The Jimmy Stewart Show is one of those forgotten oddities that I can thank the Warner Archive for rediscovering. The half-hour domestic sitcom ran from 1971-1972, and this set contains all 24 episodes.
Jimmy Stewart is an actor that it takes some maturity to appreciate, since he’s not flashy in his performance, but he’s always worth the attention. I enjoy seeing him wherever he appears — from a young man in a Thin Man movie to romantic rival in The Philadelphia Story or Hitchcock lead in Vertigo or anchor of a holiday classic in It’s a Wonderful Life — although the period societal and generation gap references here took some getting used to.
The audience for this is likely those looking for good, old-fashioned, family-safe television just like they watched when they were kids. It’s not many shows these days where you’ll see a father saying grace with his family around the dinner table. On the other hand, Stewart talking to the camera at the beginning of each episode, to introduce the characters and premises, is reminiscent of the modern fake-docu-comedy style. Particularly when he does it from the studio or holding a script. The pacing here, though, is remarkably subdued. This was made long before short scenes and quick cuts and abbreviated attention spans became the norm. The show doesn’t produce laughs so much as quiet smiles.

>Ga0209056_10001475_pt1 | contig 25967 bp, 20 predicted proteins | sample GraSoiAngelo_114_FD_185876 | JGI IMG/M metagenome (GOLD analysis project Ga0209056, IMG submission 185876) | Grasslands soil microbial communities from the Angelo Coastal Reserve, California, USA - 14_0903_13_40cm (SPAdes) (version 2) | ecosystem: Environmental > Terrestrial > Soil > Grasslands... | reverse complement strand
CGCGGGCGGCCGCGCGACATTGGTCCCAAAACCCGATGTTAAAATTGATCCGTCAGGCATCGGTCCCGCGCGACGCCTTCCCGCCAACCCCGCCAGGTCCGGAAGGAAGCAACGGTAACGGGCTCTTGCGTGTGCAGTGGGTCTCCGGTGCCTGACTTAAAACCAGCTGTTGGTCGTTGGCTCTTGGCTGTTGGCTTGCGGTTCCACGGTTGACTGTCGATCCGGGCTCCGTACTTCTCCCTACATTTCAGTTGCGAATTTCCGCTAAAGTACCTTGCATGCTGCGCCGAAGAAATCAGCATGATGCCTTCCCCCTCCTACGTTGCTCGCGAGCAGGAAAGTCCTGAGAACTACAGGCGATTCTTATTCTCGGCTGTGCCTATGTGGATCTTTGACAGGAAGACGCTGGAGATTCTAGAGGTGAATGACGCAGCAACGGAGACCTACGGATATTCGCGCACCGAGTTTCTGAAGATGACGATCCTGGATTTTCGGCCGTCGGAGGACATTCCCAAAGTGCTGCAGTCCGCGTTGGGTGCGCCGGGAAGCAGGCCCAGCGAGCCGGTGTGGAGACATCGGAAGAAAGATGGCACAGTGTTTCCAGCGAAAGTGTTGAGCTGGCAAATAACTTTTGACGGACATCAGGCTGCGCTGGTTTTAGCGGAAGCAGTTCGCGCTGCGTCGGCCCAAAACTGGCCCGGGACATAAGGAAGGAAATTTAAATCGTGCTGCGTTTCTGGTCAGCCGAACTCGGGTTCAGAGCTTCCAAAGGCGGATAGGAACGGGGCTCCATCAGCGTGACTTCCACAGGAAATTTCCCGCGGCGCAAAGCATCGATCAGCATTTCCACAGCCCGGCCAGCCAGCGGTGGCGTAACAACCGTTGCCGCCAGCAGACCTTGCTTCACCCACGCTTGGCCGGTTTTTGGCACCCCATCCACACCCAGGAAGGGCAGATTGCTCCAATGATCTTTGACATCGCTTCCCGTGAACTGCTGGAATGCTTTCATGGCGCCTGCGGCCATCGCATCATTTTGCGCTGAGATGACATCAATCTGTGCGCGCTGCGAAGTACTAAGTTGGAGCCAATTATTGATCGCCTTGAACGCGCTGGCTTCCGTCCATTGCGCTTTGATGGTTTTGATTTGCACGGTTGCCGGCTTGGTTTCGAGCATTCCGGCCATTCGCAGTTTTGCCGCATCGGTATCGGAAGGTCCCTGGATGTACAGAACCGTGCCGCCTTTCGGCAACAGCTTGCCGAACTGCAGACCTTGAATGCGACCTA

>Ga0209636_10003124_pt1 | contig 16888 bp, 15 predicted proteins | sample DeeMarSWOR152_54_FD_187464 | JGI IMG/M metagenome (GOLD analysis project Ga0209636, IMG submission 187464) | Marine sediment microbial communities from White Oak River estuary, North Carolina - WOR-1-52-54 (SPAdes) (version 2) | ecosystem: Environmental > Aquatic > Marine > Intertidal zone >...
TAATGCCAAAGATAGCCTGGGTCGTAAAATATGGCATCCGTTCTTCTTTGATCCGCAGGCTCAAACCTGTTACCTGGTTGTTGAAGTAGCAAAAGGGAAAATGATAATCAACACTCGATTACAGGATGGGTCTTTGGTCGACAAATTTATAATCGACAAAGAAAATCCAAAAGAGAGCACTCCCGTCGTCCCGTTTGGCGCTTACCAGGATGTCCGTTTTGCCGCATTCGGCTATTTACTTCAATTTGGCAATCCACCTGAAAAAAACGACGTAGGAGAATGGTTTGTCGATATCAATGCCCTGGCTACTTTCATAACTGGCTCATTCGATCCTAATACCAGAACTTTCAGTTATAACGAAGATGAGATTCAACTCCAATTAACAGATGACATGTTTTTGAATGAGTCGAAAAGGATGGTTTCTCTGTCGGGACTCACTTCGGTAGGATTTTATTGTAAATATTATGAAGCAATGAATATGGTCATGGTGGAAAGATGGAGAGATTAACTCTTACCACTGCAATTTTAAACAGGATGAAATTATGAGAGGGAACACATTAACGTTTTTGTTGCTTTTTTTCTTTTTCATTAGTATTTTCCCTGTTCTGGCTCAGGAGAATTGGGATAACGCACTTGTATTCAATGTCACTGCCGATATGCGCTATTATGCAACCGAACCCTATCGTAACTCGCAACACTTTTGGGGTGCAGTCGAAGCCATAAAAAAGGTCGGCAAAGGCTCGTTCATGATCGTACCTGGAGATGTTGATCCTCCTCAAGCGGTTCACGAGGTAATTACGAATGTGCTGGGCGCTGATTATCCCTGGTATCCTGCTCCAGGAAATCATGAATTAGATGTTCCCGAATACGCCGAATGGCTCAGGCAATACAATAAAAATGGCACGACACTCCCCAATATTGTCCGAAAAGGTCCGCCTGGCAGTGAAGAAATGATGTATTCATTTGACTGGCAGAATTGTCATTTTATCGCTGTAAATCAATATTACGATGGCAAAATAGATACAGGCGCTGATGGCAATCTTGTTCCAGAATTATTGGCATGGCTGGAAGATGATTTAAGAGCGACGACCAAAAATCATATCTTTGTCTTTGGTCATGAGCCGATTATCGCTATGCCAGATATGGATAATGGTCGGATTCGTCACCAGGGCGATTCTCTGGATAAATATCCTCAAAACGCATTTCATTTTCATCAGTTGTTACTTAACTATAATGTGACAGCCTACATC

Stewart is a college professor, which accounts for the “changing times” references as he interacts with his students. (Very odd to hear the older Mr. Stewart talking about a young woman needing to put on a bra.) The woman playing Stewart’s wife, Julie Adams, is almost 20 years younger than Stewart, and it shows. Combined with the long-ago tendency to patronizing gender and family relations, sometimes their interaction seems more like father/daughter than couple, although affection for each other is thoughtfully written into the episodes.
The family structure is also a bit odd — Stewart and wife have an eight-year-old, and Stewart’s oldest son does too. So there are two little boys running around, one of whom is actually uncle to the other. (And why did Stewart have two kids 20 years apart?) The elder son Peter (James Daly) and his wife Wendy (Ellen Geer) wind up having to move in with dad when their house burns down in the first episode, to allow for more family togetherness.
Still, Stewart rides a bike and plays accordion and wears a cowboy hat and does other charming on-screen things, while trying to cope with everyone wanting the bathroom or taking his child fishing or encountering a pushy co-ed or trying to lay down the law at the dinner table. Every so often, there’s a distinct sign of different times, such as when the professors, old men in sport coats, go to lunch at a nearby joint where they play chess, smoke cigars, and drink beer. Or when visitors smoke in the guest room, or parking tickets cost $4.
Another fun thing is spotting the occasional guest star, including both early appearances from people who’d later be more famous (Kate Jackson) and those from the glory days of Hollywood (Cesar Romero, Vincent Price). (The studio provided a review copy.)